My early encounters with Federico Fellini weren’t exactly happy ones. I watched 8 1/2 when I was a college freshman—the first time I had access to a lot of the movies I’d been reading about in the film-history books—and I found it pretentious, confounding, and joyless. When I later read Pauline Kael’s takedowns of several ’60s art-cinema sacred cows—including 8 1/2—I felt vindicated, and in the contrarian cockiness of youth, I half-convinced myself that Fellini-backers were delusional. Then, about six or seven years ago, I was buying DVDs at some big-box three-for-$10 sale, and needing one more to make the money come out even, I bought a copy of Fellini’s Roma. It isn’t one of Fellini’s most critically adored films, but something about the intimate views of the director’s home city and his satirical perspective on sex and religion really clicked for me, and put the few earlier Fellini films I’d seen in a different context. In short order, I watched I Vitelloni and La Dolce Vita, and took another pass through 8 1/2. Suddenly I saw the joy and wit I’d thought was missing before, as well as the essential Italian-ness of Fellini’s films. I’m now fully on board with the Fellini sensibility: the connection to classical culture, the familiarity with corrupt institutions, the combination of self-flagellation and self-aggrandizement… all of it.
It wasn’t until this year’s Merriweather Post Pavilion that I was able to stop worrying and love Animal Collective. I liked parts of Feels and Strawberry Jam, but I couldn’t listen for more than 10 minutes without getting a headache. But after Merriweather—which I’m certain will be my favorite album of ’09, unless this year ends up being a real humdinger—I could suddenly take in all the chanting, banging, and gurgling that takes place in a typical AC track and make sense of it as music. At first, I thought this was because Merriweather was more song-oriented than past records. I still think that’s true, but the deeper I dig into the band’s back catalog, the more I find that Merriweather is less a departure than a refinement of ideas I simply didn’t get the first time around. As hard as it was for me to get into Animal Collective, it’s now equally difficult for me to comprehend how I could have possibly missed out on the jaw-dropping beauty of “Winter’s Love” (from 2004’s Sung Tongs) for so long.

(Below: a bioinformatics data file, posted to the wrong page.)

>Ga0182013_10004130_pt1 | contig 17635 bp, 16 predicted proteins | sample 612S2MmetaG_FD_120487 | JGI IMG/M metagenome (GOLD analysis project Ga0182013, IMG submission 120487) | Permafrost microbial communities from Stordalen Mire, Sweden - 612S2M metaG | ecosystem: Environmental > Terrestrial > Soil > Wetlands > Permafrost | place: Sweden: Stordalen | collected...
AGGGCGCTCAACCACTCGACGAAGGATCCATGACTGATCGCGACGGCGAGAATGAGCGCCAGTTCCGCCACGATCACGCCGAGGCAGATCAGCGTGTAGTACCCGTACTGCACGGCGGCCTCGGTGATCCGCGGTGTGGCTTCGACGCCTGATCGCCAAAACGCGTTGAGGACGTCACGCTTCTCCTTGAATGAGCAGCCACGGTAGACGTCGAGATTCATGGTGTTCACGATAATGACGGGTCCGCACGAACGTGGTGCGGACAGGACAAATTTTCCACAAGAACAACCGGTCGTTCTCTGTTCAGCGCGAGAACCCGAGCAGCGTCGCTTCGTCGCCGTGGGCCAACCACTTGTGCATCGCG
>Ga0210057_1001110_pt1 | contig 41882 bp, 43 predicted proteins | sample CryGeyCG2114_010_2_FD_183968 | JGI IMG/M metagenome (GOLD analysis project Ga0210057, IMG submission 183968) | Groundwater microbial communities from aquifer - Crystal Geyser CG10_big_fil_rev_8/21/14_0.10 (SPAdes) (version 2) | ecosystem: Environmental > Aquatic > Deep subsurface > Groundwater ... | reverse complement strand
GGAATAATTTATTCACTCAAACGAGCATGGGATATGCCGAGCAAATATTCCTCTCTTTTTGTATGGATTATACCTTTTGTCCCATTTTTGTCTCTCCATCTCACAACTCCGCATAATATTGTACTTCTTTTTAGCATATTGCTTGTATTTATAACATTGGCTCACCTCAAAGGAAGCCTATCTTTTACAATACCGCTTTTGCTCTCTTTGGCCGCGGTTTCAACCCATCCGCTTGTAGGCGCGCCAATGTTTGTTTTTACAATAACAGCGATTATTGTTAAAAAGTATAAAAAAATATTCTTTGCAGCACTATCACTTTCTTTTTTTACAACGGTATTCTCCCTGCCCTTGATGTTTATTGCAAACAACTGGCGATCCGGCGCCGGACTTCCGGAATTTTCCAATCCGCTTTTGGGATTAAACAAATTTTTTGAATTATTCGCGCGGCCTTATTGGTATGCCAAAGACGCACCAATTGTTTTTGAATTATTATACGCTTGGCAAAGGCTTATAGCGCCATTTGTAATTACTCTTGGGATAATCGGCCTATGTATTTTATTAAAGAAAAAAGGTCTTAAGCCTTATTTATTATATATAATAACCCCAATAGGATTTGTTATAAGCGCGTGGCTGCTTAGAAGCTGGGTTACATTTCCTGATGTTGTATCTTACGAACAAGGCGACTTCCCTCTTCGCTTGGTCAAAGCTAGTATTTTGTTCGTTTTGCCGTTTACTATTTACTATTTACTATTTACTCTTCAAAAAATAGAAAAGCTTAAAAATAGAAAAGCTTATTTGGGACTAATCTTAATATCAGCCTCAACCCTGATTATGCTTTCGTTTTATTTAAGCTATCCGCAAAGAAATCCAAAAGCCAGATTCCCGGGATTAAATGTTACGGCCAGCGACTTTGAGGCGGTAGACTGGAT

Everyone’s stealing my thunder, from Wilco (whose Sky Blue Sky is a favorite… now) to Italian directors (for me, Michelangelo Antonioni, whom I don’t think I really got until seeing The Passenger). So how about this? I had a childhood aversion to The Beach Boys that took years to shake. Songs about the beach? Cars? Those choruses? It all seemed so dumb to me. Not deep like, you know, The Doors’ “The End.” (When he says, “Father. Yes son? I want to kill you?”, it’s, like, totally Freudian. I get it.) That changed, big time, when I finally broke down and listened to Pet Sounds. Not only did I fall under its melancholy spell, it made me appreciate what came before it all the more in a couple different ways. I paid attention to the intricate music and really listened for the first time. And lyrically, I found a lot more of the Pet Sounds melancholy than I ever thought was there before, both in songs like “The Girls On The Beach” and even in the good-times hits, crystallized wishes from a time and a place that those doing the celebrating rarely had a chance to enjoy.
There was a time when I embraced the critical line against Stanley Kubrick, the one that held him as a cold, clinical, anti-humanist technician who hated actors, had no insight into the way real people thought or lived, and programmed his movies with pre-chewed themes that left no room for spontaneity in the filmmaking process or interpretation on the part of the viewer. While this point of view never altered my opinion of diamond-cut masterpieces like Paths Of Glory, The Killing, Dr. Strangelove, or 2001: A Space Odyssey, it gave me license to poke holes in pricklier Kubrick efforts like A Clockwork Orange or Full Metal Jacket while maintaining a haughty sense of moral superiority. Oddly enough, I haven’t spurned the critical line over time so much as adjusted my thinking: Yes, Kubrick was a cerebral, programmatic director who could never be mistaken for a humanist. But so what? When so much of his work concerned the loss of humanity, isn’t that apropos? Few directors in film history have had the talent and vision to exert that much control over every aspect of production. I’m not inclined to spurn the ones who do.
Tom, I’m with you on The Hold Steady. Stay Positive took several listens to grow on me, just like Boys And Girls In America. It also applies to Radiohead, whose work I seemingly can’t enjoy until a couple of years have passed after its release. I’m not a huge fan of the band, but I enjoy them well enough… eventually. Oddly, it wasn’t until “Packt Like Sardines In A Crushd Tin Box”—the lead track from 2001’s Amnesiac, the Kid A postscript—that I found a Radiohead song I really liked, and that was the key. I think that’s what these experiences come down to: finding a toehold that gives you a starting point to ascend the mountain, so to speak.